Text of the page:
Civil Action No.: 1:07cv998.
July 16, 2008
Before the Court is Plaintiff AvalonBay Communities, Inc.'s ("AvalonBay") Motion for Partial Summary Judgment (Dkt. no. 29). James R. Willden ("Defendant") does not oppose or contest the Motion for Partial Summary Judgment, and he filed a notice consistent therewith (Dkt. no. 39). The Court finds that there are no material facts in dispute and that Counts I through IV of the Complaint can be resolved on the summary judgment motion. For the reasons set forth herein, the Court finds that AvalonBay is entitled to summary judgment on Counts I through IV.
Upon the representations of counsel for AvalonBay that it considers the remedy of treble damages pursuant to 18 U.S.C. § 1962(c) to be punitive damages, Plaintiff declines to pursue the punitive damages claim in Count V of the Complaint.
I. Factual Background
AvalonBay has a corporate headquarters in Alexandria, Virginia, and is a national real estate investment trust engaged in the development, acquisition, renovation, and management of apartment communities in numerous markets throughout the United States. AvalonBay employed Defendant until November 30, 2006. During Defendant's employ, he was responsible for managing all aspects of the engineering department, including supervising preventative maintenance, remedial repairs, and routine capital improvements at communities owned and managed by AvalonBay.
Tetra Tech, Inc. ("Tetra Tech") is a company that provides consulting, engineering, and technical services with an expertise in environmental matters. Tetra Tech employs roughly 8,500 people with 275 offices worldwide. Among Tetra Tech's employees was Art Willden, Defendant's brother, who was a supervisor with accounts payable authority, and he worked in the Fort Collins, Colorado office. Another company, the San Jose Water Conservation Corporation ("San Jose"), operates a plumbing business that specializes in low-flow toilets, and is located in Temecula, California. Michael Schroll ("Schroll") is the owner and President of San Jose. San Jose employed less than 10 employees.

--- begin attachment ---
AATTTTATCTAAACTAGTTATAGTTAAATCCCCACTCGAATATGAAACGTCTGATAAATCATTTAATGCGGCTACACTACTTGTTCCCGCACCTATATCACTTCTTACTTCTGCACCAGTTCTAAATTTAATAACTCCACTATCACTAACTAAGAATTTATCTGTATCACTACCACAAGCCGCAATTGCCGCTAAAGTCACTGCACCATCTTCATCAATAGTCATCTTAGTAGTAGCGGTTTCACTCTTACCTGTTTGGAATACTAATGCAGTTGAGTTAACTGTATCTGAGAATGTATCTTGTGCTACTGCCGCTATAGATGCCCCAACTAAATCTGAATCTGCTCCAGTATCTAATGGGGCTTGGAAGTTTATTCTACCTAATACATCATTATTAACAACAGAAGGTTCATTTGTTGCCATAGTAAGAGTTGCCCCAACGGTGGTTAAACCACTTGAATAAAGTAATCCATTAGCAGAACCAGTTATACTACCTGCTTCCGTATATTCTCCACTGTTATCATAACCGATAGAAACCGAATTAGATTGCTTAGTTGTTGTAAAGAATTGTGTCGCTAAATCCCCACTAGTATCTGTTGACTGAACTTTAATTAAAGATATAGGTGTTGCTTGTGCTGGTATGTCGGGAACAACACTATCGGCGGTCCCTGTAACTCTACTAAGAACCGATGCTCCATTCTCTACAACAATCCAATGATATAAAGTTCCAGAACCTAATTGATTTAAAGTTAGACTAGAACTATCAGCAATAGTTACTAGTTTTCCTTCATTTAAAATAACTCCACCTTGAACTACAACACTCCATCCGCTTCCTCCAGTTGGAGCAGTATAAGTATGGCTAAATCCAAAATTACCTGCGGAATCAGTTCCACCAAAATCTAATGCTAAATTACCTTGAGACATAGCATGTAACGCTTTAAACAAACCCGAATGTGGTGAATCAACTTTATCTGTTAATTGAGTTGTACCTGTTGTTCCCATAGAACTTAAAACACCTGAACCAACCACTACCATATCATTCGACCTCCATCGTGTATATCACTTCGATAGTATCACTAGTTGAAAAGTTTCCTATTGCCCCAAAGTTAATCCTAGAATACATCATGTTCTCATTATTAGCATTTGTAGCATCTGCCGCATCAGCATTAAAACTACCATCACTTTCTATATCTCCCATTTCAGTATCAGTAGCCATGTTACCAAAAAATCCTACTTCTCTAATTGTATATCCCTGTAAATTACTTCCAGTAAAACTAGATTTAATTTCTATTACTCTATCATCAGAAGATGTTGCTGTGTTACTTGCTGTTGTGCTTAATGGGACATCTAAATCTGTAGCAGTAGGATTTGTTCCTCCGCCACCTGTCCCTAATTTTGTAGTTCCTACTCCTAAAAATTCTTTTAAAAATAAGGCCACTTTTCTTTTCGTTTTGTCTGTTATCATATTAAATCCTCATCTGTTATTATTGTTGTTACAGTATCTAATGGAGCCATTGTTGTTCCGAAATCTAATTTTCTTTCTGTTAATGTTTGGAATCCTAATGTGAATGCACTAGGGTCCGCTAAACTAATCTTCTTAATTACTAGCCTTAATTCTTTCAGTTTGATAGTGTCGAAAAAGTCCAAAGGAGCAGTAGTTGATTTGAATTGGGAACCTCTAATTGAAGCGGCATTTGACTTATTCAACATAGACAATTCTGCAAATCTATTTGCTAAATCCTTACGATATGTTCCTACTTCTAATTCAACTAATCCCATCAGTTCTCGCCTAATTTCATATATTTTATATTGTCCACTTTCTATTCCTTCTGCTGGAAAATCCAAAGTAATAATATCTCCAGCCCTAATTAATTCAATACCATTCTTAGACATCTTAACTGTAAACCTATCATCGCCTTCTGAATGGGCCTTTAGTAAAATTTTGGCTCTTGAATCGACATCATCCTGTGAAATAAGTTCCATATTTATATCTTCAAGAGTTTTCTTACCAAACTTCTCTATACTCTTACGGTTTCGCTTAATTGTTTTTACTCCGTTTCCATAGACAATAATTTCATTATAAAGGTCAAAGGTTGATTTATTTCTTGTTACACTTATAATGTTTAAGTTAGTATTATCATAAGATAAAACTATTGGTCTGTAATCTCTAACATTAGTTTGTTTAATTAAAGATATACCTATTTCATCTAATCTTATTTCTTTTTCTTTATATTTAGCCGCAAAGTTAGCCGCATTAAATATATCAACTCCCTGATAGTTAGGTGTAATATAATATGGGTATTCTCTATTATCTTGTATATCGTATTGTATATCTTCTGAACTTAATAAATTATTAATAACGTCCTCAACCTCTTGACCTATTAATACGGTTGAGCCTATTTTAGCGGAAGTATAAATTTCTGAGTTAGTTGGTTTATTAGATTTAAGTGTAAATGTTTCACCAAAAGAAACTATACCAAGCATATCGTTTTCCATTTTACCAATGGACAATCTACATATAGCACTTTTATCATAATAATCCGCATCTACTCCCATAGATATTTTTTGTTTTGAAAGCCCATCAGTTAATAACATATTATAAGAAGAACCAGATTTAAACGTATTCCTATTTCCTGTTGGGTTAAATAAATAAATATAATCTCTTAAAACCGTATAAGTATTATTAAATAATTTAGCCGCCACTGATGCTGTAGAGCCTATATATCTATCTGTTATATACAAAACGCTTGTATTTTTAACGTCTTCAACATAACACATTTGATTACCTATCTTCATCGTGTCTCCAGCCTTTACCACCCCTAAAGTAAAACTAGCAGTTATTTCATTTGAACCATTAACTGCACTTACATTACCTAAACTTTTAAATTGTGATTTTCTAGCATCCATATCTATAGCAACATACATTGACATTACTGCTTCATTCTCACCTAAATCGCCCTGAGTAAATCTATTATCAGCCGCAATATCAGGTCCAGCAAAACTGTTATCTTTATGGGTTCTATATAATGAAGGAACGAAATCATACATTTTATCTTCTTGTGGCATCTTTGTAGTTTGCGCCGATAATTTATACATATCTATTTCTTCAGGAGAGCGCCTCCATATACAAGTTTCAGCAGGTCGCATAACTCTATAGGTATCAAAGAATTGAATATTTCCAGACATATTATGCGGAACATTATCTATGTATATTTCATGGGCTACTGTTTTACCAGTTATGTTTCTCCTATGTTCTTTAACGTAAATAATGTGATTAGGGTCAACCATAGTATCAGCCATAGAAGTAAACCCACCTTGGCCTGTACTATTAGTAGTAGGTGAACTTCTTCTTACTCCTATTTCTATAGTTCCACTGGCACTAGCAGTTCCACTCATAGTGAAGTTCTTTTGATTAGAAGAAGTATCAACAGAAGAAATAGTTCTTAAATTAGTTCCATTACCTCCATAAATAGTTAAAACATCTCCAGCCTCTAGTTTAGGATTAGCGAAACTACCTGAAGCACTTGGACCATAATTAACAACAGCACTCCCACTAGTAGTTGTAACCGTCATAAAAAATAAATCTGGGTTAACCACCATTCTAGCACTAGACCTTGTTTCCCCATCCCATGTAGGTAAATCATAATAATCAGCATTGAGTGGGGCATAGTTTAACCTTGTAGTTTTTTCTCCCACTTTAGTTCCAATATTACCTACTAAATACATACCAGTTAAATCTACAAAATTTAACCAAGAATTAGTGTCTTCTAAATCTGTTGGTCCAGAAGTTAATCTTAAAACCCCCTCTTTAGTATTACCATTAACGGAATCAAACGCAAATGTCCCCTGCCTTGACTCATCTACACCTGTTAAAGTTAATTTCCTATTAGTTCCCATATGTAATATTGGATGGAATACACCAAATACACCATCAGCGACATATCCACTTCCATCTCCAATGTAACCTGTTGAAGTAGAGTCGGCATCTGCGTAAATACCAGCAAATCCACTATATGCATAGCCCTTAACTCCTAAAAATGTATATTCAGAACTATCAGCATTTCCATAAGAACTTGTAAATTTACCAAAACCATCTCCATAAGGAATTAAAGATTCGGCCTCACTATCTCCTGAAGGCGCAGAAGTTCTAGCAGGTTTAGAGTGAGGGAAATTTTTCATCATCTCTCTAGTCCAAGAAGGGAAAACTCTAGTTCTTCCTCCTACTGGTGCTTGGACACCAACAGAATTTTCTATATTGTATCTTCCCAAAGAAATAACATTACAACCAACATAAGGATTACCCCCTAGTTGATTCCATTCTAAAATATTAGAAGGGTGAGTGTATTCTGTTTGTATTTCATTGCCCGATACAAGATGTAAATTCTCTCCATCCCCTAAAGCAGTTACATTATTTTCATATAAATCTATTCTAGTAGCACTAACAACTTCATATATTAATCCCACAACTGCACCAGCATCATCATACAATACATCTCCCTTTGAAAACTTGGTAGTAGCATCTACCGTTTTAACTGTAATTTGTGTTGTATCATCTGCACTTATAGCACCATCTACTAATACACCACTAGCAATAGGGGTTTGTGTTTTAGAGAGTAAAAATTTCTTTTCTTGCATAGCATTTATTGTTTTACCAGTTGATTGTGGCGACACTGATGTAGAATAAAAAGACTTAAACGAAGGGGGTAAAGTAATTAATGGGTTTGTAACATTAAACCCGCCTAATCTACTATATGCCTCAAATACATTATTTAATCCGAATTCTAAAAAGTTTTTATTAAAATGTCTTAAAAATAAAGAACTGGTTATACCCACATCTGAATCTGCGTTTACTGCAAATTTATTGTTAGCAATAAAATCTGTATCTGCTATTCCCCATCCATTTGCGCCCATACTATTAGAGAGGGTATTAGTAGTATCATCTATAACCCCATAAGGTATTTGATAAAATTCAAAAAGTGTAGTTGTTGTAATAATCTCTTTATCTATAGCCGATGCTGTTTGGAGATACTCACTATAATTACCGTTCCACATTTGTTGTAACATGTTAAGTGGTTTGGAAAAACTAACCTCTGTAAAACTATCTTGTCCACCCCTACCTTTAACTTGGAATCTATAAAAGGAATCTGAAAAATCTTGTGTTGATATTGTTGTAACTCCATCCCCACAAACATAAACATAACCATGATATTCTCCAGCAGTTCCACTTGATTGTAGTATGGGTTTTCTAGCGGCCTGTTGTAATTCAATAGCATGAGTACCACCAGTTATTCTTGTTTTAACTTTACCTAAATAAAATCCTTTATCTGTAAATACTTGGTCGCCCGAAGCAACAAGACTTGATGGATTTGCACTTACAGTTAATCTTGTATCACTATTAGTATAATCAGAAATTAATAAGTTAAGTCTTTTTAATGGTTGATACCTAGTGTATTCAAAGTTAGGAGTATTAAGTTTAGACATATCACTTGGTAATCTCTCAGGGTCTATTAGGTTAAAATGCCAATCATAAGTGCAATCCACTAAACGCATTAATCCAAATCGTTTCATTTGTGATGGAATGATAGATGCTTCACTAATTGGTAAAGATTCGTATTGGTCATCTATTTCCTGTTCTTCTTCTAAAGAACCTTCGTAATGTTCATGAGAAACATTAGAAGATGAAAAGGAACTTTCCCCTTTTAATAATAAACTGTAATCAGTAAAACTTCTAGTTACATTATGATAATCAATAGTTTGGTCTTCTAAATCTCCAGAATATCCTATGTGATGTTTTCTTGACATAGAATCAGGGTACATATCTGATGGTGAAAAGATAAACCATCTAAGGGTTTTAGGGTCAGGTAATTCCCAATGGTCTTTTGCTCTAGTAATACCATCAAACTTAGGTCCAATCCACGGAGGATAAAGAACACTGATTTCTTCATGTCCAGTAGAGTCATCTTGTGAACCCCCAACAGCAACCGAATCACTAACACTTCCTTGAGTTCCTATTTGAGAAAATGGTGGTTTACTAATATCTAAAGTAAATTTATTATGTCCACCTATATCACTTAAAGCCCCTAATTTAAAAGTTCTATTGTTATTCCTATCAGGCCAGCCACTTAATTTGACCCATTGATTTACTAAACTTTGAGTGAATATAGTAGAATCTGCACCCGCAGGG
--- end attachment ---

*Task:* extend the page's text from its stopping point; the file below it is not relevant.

Judge Lee granted summary judgment in AvalonBay's favor against San Jose and Schroll on April 2, 2008. Judge Lee also entered a judgment in AvalonBay's favor in the amount of $9,135,196.00 on the same date.
During Defendant's employ at AvalonBay, Defendant recommended to AvalonBay that it retain Tetra Tech as a national vendor to provide environmental consulting and environmental remediation services, primarily mold related, at AvalonBay communities throughout the country. Defendant failed to disclose to AvalonBay that his own brother, Art Willden held a supervisory position at Tetra Tech. After AvalonBay so retained Tetra Tech, Defendant and his brother, Art Willden prepared a number of no-bid contracts under which San Jose agreed to provide subcontract services.
AvalonBay's routine procedure for work contracts involves sending out each contract for competitive bidding. The final contract pricing is then negotiated by the regional engineering managers at the particular AvalonBay community where the work was to be performed. The no-bid contracts at issue in this case were undertaken without the knowledge or consent of the regional or local engineering managers.
San Jose submitted the invoices to Art Willden at Tetra Tech who approved them for payment. Art Willden then submitted the Tetra Tech invoices to Defendant who approved them for payment by AvalonBay. Over one hundred invoices changed hands during this scheme totaling payment from AvalonBay to Tetra Tech in the amount of $6,477,082.58. (Hutchins Aff. ¶ 20). These payments were made through numerous checks sent through regular mail and Federal Express from AvalonBay's Alexandria, Virginia office to Tetra Tech's Fort Collins, Colorado office. Tetra Tech, with the requisite approval from Art Willden, paid San Jose a total of $2,483,634.00 for work that San Jose never performed. (Hutchins Aff. ¶ 21). San Jose and Schroll then took that money and made kickback payments to Defendant.